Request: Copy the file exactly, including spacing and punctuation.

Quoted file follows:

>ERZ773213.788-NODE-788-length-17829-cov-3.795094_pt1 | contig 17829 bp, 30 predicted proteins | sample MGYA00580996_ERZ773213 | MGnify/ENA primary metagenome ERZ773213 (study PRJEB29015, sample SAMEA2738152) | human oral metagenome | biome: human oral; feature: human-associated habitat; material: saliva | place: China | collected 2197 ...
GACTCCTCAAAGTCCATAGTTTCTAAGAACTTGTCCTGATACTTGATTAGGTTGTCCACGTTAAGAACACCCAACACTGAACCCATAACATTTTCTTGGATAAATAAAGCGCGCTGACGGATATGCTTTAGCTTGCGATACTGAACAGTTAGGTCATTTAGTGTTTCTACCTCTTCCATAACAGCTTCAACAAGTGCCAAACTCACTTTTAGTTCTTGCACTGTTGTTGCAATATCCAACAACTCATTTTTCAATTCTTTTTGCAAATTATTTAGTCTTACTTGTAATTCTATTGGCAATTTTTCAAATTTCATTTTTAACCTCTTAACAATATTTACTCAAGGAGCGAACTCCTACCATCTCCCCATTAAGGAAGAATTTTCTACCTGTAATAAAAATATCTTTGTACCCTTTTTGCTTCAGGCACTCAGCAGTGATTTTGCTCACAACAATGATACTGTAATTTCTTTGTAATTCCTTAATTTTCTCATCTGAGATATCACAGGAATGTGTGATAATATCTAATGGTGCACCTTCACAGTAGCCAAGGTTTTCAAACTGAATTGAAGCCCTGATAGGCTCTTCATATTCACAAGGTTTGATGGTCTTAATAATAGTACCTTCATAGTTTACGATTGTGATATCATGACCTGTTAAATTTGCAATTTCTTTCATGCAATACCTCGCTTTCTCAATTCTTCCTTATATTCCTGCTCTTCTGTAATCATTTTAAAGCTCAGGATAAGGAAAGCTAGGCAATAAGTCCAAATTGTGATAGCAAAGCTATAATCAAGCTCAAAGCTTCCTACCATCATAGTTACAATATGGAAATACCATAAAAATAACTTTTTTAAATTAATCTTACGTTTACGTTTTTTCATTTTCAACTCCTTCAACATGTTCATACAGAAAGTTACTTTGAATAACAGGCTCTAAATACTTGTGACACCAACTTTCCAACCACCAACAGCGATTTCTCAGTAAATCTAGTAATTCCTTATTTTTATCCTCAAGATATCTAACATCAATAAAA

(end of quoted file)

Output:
>ERZ773213.788-NODE-788-length-17829-cov-3.795094_pt1 | contig 17829 bp, 30 predicted proteins | sample MGYA00580996_ERZ773213 | MGnify/ENA primary metagenome ERZ773213 (study PRJEB29015, sample SAMEA2738152) | human oral metagenome | biome: human oral; feature: human-associated habitat; material: saliva | place: China | collected 2197 ...
GACTCCTCAAAGTCCATAGTTTCTAAGAACTTGTCCTGATACTTGATTAGGTTGTCCACGTTAAGAACACCCAACACTGAACCCATAACATTTTCTTGGATAAATAAAGCGCGCTGACGGATATGCTTTAGCTTGCGATACTGAACAGTTAGGTCATTTAGTGTTTCTACCTCTTCCATAACAGCTTCAACAAGTGCCAAACTCACTTTTAGTTCTTGCACTGTTGTTGCAATATCCAACAACTCATTTTTCAATTCTTTTTGCAAATTATTTAGTCTTACTTGTAATTCTATTGGCAATTTTTCAAATTTCATTTTTAACCTCTTAACAATATTTACTCAAGGAGCGAACTCCTACCATCTCCCCATTAAGGAAGAATTTTCTACCTGTAATAAAAATATCTTTGTACCCTTTTTGCTTCAGGCACTCAGCAGTGATTTTGCTCACAACAATGATACTGTAATTTCTTTGTAATTCCTTAATTTTCTCATCTGAGATATCACAGGAATGTGTGATAATATCTAATGGTGCACCTTCACAGTAGCCAAGGTTTTCAAACTGAATTGAAGCCCTGATAGGCTCTTCATATTCACAAGGTTTGATGGTCTTAATAATAGTACCTTCATAGTTTACGATTGTGATATCATGACCTGTTAAATTTGCAATTTCTTTCATGCAATACCTCGCTTTCTCAATTCTTCCTTATATTCCTGCTCTTCTGTAATCATTTTAAAGCTCAGGATAAGGAAAGCTAGGCAATAAGTCCAAATTGTGATAGCAAAGCTATAATCAAGCTCAAAGCTTCCTACCATCATAGTTACAATATGGAAATACCATAAAAATAACTTTTTTAAATTAATCTTACGTTTACGTTTTTTCATTTTCAACTCCTTCAACATGTTCATACAGAAAGTTACTTTGAATAACAGGCTCTAAATACTTGTGACACCAACTTTCCAACCACCAACAGCGATTTCTCAGTAAATCTAGTAATTCCTTATTTTTATCCTCAAGATATCTAACATCAATAAAA